the opportunity to take it on an extended trip. I wore the shirt on a day trip on the first weekend of
April on a sunny day that started out cool in the morning (40 F/ 4C) but rapidly warmed up to about
65 F (18) by the afternoon. I also wore it on a 2-day hike in the Akron (Ohio) area in
mid-April. On that trip, the weather was rainy and fairly cool, with temperatures around 55-60 F
(13-15.5 C) during the day and down to about 45 F (7 C) at night. There was also a light rain
falling during the day when I was hiking. The other times I have used the Un-D-Shurt have been for
short, high intensity activities like running or playing soccer. These have been at a range of
temperatures, including as high as 75 F (24 C), and a variety of conditions ranging from sunny to rainy.
Because this shirt is so thin, I have not yet worn it without an overshirt. Maybe if I was ripped
like the models in the ads, I wouldn't mind it as much, but...no, I don't think so. Depending on
the activity in question, I have worn the Un-D-Shurt under a cotton T-shirt, or layered under a
long-sleeve synthetic T-shirt and a fleece. I have also washed the shirt 5-6 times so far.
From my testing so far, I can report that the shirt is extremely comfortable to wear as a base layer.
It is soft against the skin and has excellent wicking characteristics. I have another hiking shirt
that has a waffle cut fabric like the Un-D-Shurt, but that one seems to irritate my skin after a while.
I have had not such problems with the Shurt, even after wearing it with heavy exertion.
Even when worn under another shirt at temperatures where a single shirt is sufficient (e.g., at 75 F/24 C),
it did not make me feel hot. In fact, the wicking character actually provided a good cooling effect,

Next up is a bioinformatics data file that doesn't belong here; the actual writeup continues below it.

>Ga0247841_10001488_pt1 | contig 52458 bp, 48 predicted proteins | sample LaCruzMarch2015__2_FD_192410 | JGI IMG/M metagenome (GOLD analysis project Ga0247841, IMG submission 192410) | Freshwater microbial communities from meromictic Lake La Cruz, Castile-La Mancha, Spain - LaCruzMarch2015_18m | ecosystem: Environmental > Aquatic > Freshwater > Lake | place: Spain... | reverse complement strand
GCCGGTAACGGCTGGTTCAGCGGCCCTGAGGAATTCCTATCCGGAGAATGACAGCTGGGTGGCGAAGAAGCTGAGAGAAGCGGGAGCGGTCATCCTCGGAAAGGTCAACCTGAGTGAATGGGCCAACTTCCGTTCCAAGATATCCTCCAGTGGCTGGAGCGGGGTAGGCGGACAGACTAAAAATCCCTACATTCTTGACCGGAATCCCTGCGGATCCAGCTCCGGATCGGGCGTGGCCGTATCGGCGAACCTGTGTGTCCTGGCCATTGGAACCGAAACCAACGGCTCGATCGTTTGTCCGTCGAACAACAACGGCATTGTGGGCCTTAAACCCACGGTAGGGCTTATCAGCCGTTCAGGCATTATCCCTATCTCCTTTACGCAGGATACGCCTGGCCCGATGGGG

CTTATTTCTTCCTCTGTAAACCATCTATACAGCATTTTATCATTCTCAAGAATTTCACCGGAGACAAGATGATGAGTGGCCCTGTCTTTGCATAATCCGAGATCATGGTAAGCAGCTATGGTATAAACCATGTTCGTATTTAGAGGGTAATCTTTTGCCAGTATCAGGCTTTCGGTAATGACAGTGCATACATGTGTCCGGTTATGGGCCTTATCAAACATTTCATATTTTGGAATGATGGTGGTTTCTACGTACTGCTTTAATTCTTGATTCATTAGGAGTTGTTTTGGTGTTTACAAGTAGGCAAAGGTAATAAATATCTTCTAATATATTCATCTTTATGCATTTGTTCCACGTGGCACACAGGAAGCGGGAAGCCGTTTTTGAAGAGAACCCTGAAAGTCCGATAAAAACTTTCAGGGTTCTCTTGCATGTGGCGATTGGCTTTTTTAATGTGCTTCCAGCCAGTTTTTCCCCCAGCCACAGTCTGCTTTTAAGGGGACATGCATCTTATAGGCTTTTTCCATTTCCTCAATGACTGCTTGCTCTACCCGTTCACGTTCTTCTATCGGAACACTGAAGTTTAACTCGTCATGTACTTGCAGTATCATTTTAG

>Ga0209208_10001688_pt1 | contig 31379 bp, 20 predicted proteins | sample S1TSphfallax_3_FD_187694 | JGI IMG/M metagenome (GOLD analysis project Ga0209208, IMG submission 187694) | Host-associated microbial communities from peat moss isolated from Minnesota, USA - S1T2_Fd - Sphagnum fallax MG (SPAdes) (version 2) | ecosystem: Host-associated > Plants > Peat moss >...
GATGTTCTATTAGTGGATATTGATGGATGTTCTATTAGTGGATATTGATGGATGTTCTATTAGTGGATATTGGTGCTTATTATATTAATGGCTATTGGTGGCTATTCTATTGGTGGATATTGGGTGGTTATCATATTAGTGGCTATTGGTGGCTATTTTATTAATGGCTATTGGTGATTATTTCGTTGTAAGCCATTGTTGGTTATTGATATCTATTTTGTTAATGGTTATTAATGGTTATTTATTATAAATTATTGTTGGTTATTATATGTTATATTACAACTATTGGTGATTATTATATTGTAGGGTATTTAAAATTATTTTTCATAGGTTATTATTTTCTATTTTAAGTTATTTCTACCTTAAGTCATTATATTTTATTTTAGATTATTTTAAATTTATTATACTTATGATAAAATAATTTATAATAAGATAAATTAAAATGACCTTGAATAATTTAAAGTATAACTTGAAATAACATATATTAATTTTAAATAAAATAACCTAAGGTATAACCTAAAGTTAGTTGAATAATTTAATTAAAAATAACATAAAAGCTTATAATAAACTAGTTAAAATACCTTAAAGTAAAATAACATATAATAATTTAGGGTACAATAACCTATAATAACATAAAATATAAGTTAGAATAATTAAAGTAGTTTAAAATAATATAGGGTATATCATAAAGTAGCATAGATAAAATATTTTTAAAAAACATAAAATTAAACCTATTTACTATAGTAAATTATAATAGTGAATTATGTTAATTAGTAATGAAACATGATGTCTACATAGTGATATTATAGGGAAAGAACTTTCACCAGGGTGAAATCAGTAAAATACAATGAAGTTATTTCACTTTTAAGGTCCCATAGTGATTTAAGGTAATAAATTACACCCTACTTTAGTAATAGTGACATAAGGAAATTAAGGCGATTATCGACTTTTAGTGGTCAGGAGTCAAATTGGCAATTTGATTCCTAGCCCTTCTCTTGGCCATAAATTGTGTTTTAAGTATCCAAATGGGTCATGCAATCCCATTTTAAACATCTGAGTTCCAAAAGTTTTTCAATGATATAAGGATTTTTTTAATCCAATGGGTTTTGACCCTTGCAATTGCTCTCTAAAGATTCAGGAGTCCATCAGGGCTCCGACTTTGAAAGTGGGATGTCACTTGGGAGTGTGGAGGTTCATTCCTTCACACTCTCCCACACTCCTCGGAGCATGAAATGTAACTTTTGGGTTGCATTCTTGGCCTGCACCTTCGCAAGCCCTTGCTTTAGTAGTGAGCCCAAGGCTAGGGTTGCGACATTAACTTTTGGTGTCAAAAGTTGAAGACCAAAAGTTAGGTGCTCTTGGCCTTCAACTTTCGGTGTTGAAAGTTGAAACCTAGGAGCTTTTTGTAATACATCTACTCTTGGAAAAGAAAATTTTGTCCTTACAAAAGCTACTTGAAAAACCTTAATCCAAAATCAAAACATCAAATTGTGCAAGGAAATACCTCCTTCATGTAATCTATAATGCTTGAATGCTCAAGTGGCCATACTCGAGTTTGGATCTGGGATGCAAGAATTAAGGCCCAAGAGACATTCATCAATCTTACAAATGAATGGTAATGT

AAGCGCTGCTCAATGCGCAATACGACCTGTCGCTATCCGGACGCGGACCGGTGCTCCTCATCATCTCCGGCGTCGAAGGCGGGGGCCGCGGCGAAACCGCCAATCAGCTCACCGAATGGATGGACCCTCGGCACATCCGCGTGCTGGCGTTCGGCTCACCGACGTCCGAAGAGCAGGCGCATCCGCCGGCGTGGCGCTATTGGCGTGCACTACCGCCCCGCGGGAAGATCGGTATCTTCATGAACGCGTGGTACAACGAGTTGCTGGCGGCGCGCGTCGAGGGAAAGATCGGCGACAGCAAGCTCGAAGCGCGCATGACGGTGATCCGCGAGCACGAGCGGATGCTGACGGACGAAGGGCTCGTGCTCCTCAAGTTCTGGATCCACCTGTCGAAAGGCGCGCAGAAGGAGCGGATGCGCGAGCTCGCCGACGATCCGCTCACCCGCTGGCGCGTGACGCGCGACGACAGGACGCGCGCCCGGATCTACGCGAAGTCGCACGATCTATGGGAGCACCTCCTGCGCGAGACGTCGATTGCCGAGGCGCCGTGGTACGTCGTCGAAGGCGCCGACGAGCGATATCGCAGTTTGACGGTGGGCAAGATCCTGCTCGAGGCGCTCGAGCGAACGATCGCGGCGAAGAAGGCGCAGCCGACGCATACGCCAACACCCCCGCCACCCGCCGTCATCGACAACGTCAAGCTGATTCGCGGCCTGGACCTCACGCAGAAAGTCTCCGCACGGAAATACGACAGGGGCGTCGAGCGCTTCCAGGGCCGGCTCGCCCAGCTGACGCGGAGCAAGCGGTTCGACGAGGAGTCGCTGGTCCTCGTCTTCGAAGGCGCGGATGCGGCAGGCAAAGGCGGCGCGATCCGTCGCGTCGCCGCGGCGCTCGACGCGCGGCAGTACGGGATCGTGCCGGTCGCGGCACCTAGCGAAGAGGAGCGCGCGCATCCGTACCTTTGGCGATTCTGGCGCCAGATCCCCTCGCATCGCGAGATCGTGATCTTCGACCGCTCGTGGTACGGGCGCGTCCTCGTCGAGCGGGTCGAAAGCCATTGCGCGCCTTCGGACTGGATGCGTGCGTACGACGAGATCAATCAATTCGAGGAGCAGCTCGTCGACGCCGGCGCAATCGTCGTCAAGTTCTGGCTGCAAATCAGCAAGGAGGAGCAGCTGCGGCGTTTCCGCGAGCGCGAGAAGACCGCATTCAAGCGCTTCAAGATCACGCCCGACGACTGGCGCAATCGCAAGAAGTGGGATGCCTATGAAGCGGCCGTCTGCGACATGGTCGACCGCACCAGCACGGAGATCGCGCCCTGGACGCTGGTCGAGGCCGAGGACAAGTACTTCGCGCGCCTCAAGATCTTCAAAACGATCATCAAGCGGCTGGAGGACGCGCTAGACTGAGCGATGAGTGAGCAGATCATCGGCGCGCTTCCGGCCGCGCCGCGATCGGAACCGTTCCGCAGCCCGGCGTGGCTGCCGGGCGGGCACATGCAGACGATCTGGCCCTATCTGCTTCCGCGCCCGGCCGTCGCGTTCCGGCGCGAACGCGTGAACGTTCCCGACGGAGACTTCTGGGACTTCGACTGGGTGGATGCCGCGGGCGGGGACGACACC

and the shirt never became noticeably damp. The same cannot be said for the cotton
overshirt, which ended up absorbing most of the moisture transferred through the Un-D-Shurt.
It is a little harder for me to assess how warm the shirt feels, although the Un-D-Shurt plus a
long-sleeve synthetic shirt was plenty warm while hiking in the mid 50's F (approx 14 C).
One peculiar aspect of the shirt that I wanted to note is that it has a particular scent to it.
It is not unpleasant, but there is a definite smell to the shirt noticeable when I take it off.
As I have worn and washed it more, I have noticed this less and less, so maybe this is an effect
of the manufacturing process that will continue to fade out as time goes on.
WEAR AND TEAR
As noted, I have worn and washed the shirt 5-6 times so far. I have been pleasantly
surprised by the fact that the shirt comes out of the washer as bright as when it was new.
I have also not noted any change in the shirt's elastic properties-it still fits as snugly as
when I first tried it on. I have also not noticed any significant wear on the fabric
or loosening of any of the seams to date.
Overall, I have been favorably impressed with the performance of the DeFeet Un-D-Shurt.
Most of the time when I am wearing it, I hardly even realize it is there. It has kept me
warm in the cool weather, and cool in the warm weather. I also like the fact that despite
its light weight, it appears quite sturdy so far.
Over the final two months of the test, I will be doing more weekend trips, as well as a
week-long trip at the end of the test period. This will let me see how the Shurt holds
up on a longer trip between washes. Also, as I expect the weather will continue to warm up,
I will do more testing under warm weather conditions, possibly including wearing the shirt
without an overshirt.
This concludes my Field Report on the DeFeet Un-D-Shurt. Please check back in about
2 months for my final report on this item.
Back to Top
LONG TERM REPORT
July 21, 2008
FIELD CONDITIONS (LTR phase)
Over the long-term phase of this test, I have worn the Un-D-Shurt in 3 different
conditions: First, I wore the shirt on a a weekend hiking trip in April on the
Wildcat Hollow Trail in southeast Ohio. Elevations on the trail
were between 800 and 1000 ft (250-300 m). The temperature on the trip was between